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Defamation Bill – Hints at Definitions and Processes

The 21st June sitting of the Commons Defamation Bill Committee provided some hints at answers to my questions about the Bill’s definitions and process.

On the question of who will be a “website operator”, able to benefit from the new defences, the Minister suggested this should be left to the courts, who can adapt to changing technology, rather than writing current definitions into the Act. However he did indicate that at present

Those would include website operators such as Facebook or Mumsnet, and online newspapers and bulletin boards that enable users to post and read messages

On the meaning of when a poster is “identifiable” and a claimant will be expected to deal directly with them rather than involving the website:

I want to make it clear that the word “identify” in subsection (3)(a) is intended to mean that the claimant has sufficient information to make contact directly with the individual who posted the material. What constitutes “sufficient” will obviously depend on the facts of the particular case. On a local discussion forum, where all users are known to one another, a name might in some cases be sufficient form of identification, but on a much larger forum, it is likely that some additional information, such as an e-mail address, might be required.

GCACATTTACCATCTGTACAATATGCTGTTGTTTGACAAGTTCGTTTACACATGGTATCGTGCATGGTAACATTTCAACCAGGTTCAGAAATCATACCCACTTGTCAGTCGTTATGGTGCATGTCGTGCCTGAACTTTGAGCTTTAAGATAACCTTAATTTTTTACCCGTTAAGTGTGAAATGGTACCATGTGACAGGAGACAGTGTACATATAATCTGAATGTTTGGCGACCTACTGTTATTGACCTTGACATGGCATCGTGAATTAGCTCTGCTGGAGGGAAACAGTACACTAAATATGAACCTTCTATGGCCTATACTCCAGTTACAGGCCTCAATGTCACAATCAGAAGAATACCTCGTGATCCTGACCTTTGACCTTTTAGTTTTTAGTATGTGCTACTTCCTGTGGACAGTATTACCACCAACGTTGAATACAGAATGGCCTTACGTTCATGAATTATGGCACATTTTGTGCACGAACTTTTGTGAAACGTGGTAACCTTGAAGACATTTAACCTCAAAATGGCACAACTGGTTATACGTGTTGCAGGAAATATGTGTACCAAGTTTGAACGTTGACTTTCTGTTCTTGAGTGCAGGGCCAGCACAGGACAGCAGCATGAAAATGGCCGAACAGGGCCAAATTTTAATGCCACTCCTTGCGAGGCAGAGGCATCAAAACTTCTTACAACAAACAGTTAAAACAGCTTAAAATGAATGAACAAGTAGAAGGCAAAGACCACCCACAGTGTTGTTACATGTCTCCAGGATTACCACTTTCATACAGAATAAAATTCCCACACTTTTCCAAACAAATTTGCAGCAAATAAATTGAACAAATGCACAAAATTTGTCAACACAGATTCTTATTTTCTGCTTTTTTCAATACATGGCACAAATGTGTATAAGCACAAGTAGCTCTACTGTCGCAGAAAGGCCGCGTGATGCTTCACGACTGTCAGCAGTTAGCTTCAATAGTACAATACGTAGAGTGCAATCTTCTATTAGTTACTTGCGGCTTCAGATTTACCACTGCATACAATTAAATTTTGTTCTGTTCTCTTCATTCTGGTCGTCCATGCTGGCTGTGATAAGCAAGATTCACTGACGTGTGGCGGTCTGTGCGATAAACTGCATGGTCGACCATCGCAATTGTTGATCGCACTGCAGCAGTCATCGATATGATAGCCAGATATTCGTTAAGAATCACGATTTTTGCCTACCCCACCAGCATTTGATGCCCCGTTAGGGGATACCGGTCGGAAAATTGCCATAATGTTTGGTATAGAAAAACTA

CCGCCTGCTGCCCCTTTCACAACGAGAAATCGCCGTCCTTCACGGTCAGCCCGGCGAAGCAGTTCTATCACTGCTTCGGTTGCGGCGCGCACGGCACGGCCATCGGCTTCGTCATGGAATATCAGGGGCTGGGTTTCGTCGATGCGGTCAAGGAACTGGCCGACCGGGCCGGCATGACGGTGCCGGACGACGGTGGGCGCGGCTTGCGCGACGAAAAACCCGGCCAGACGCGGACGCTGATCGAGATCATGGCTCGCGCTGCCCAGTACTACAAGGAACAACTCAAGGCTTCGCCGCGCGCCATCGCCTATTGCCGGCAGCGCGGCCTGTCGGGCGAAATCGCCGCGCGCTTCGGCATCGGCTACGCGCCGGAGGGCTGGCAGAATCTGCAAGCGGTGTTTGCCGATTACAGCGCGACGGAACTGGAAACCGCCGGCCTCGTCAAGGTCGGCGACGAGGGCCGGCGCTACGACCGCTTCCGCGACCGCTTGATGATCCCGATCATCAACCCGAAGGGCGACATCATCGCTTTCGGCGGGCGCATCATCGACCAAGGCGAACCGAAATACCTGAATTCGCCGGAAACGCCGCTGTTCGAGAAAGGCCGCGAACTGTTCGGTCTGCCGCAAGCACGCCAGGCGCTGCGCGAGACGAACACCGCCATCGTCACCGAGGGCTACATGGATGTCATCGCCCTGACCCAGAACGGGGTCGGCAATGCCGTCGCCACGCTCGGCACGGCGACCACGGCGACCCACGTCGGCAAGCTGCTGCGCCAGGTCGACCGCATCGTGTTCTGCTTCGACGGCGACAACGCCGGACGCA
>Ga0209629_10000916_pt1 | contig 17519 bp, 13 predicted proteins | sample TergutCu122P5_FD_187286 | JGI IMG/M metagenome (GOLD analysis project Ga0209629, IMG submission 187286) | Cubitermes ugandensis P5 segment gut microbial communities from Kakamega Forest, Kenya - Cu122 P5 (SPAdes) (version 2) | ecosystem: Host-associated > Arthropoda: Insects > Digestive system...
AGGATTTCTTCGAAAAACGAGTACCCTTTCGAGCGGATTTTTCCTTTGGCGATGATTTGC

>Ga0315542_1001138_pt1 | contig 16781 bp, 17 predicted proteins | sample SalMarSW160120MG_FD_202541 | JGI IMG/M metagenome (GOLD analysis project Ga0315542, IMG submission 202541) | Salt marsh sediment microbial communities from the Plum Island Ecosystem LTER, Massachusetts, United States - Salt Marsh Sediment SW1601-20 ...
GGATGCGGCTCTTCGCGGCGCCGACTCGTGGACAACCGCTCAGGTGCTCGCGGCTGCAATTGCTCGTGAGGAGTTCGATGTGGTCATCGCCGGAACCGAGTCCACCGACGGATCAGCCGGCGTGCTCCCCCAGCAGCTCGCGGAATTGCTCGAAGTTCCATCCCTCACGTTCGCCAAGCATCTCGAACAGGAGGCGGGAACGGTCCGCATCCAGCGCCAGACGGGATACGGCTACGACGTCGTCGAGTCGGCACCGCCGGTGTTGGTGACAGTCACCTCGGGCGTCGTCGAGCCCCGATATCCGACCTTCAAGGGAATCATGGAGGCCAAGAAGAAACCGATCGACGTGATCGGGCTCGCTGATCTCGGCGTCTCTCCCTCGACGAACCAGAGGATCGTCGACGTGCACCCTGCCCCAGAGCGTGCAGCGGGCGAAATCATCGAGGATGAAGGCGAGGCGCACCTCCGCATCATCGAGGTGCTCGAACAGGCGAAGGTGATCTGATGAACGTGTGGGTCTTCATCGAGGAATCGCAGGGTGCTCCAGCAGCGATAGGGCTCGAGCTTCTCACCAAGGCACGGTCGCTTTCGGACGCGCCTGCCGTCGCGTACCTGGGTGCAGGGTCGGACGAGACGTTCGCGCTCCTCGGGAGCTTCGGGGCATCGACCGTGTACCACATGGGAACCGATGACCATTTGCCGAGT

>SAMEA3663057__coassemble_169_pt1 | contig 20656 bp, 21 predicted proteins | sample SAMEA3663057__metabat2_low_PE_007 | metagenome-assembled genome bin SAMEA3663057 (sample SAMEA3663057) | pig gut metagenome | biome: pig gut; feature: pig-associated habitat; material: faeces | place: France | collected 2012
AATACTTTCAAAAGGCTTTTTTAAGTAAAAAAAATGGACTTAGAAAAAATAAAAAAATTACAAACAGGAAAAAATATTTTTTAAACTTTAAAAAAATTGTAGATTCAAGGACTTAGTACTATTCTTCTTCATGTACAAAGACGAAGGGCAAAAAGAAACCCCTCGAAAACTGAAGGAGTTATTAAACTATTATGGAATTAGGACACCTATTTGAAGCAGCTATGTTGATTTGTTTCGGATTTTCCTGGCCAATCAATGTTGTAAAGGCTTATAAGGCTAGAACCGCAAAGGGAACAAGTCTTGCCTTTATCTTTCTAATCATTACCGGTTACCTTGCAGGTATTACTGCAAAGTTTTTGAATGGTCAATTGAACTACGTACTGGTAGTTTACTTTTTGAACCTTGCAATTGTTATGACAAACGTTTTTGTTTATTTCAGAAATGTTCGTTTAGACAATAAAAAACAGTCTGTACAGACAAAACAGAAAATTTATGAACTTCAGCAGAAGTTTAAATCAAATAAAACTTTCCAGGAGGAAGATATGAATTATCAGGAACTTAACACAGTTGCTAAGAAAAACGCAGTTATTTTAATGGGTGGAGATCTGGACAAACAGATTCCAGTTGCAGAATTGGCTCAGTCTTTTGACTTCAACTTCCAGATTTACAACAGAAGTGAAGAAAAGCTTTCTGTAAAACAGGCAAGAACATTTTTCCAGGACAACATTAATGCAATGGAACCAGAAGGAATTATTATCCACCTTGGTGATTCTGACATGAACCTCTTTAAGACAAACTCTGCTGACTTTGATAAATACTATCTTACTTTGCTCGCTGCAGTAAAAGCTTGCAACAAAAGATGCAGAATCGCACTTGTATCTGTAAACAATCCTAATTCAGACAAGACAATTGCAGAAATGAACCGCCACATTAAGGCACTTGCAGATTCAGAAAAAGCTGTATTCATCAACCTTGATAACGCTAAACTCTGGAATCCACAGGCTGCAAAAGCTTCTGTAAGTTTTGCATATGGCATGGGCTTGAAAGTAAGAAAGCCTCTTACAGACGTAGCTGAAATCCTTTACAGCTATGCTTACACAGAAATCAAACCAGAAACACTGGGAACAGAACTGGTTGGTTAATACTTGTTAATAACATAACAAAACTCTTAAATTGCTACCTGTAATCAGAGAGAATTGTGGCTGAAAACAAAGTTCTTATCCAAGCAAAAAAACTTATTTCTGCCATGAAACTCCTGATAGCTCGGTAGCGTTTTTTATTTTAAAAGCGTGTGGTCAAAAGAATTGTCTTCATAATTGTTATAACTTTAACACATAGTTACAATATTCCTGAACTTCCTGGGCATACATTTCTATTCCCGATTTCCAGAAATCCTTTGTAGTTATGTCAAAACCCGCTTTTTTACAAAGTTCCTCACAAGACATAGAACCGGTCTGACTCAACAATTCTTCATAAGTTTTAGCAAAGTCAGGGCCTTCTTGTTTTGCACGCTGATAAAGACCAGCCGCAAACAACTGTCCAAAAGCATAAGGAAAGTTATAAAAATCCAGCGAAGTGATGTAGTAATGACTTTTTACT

And although the process that website operators will be required to follow when they receive a complaint about a post whose author cannot be identified is still not available, the Minister indicated that this will not simply involve the site operator releasing contact details whenever a complaint is received. Instead it seems that the operator will be required to ask the author whether they are willing for their contact details to be released to the complainant. If they are not the complainant will be expected to ask a court to order disclosure of the information using the existing Norwich Pharmacal process, thus ensuring that the competing rights of protection of reputation and privacy are assessed by a judicial authority. Members of the Committee pointed out a number of problems with this – including the cost of a Norwich Pharmacal hearing and the fact that that poster may turn out to be in another country where a defamation case cannot be brought. It seems to me that there could also be problems if the process assumes that the website operator knows who the author is, though some members of the committee suggested resolving this by compelling (somehow) every poster to provide their real identity to the website. It seems the actual process is not yet settled and the Minister repeated his undertaking to

seek, in due course, the views of stakeholders—internet organisations, claimant lawyers and the libel reform campaigners—on the terms of draft regulations

By Andrew Cormack

I'm Chief Regulatory Advisor at Jisc, responsible for keeping an eye out for places where our ideas, services and products might raise regulatory issues. My aim is to fix either the product or service, or the regulation, before there's a painful bump!

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